[.4] Civil Money Penalties—Amount of Penalty—Good Faith
   Respondent's failure to comply with the specific requirements of a Board order, to provide documentation sufficient to permit an accurate evaluation of his financial resources, constitutes bad faith.
   [.5] Practice and Procedure—Burden of Proof—Civil Money Penalties
   Since evidence of the extent of Respondent's financial resources is largely within his control, he has the burden of producing evidence to establish his financial condition.
   [.6] Evidence—Failure to Produce—Adverse Inference
   When Respondent does not produce evidence uniquely within his control as required by the Board, the Board can infer that the evidence, had it been produced, would have been adverse to Respondent.
   [.7] Civil Money Penalties—Amount of Penalty—Personal Gain
   A substantial penalty is warranted in order to deny the Respondent the economic benefit of his violations and breach of fiduciary duty.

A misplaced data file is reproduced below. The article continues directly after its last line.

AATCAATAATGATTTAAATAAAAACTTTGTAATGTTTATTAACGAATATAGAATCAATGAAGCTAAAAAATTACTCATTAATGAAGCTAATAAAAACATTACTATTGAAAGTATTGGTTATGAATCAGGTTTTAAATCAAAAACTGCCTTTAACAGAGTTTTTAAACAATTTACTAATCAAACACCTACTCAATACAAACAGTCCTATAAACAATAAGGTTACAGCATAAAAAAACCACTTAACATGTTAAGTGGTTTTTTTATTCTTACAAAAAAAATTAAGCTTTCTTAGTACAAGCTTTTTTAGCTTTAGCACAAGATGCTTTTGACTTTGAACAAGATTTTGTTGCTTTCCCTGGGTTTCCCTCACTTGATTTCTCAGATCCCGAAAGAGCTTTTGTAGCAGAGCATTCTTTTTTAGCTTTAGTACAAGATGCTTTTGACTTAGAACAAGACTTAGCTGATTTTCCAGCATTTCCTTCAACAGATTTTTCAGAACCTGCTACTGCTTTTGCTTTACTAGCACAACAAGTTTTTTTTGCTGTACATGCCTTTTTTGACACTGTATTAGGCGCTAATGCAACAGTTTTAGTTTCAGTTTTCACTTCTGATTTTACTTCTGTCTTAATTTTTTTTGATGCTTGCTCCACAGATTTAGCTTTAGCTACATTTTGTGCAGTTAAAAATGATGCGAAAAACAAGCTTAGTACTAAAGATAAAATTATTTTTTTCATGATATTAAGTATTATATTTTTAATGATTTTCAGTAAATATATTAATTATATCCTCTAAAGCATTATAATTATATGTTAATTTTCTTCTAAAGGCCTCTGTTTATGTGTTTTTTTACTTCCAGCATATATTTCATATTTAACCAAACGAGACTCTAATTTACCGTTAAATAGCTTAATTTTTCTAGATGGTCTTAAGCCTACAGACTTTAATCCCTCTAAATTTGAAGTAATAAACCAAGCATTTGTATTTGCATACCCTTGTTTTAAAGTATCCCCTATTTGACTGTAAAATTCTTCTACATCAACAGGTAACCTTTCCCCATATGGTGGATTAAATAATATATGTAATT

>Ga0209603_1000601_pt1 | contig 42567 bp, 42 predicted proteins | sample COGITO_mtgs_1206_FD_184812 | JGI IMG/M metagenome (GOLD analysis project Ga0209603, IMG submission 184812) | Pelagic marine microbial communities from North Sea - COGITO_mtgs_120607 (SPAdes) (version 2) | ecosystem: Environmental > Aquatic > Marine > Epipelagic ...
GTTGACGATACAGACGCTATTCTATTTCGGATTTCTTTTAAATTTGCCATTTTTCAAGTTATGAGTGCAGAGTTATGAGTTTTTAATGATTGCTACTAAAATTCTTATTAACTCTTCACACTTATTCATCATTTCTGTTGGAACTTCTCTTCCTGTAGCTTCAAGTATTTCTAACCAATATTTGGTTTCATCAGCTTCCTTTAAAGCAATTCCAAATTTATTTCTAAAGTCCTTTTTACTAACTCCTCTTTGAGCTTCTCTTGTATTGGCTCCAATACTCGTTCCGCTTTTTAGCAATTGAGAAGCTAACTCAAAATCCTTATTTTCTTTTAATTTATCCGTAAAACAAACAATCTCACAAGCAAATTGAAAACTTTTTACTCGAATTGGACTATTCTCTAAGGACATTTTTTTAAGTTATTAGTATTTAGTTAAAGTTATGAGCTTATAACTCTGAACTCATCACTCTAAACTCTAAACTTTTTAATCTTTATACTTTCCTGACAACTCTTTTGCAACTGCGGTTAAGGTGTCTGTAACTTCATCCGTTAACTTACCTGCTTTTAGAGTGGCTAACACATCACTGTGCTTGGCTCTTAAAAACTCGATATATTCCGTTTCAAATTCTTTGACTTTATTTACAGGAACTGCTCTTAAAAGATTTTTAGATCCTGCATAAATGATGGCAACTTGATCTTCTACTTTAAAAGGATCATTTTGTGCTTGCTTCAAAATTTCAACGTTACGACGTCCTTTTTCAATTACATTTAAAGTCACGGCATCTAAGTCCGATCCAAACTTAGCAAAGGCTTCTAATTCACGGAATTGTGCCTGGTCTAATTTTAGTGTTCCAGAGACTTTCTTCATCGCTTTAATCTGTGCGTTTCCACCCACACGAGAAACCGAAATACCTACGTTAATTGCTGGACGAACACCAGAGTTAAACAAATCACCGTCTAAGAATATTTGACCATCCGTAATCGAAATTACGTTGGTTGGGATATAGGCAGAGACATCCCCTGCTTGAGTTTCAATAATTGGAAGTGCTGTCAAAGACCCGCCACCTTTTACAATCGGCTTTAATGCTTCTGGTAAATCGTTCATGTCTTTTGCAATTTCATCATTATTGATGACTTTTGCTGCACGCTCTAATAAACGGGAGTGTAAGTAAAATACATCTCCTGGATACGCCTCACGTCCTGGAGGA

In the Matter of
JOSEPH A. DAZZIO, individually and of
as executive officer and director
METROPOLITAN BANK & TRUST
COMPANY

BATON ROUGE, LOUISIANA
(Insured State Nonmember Bank—In
Receivership)
DECISION AND ORDER

INTRODUCTION

   This case is before the Board of Directors of the Federal Deposit Insurance Corporation ("FDIC") ("Board") for reconsideration of the proper amount of a civil money penalty to be imposed after remand by the United States Court of Appeals for the Fifth Circuit, Bullion v. FDIC, 881 F.2d 1368 (5th Cir. 1989).1 With the exception of the amount of the penalty imposed, the Fifth Circuit affirmed all aspects of this Board's determinations that Respondent had violated banking regulations. Bullion v. FDIC, 881 F.2d at 1379-80.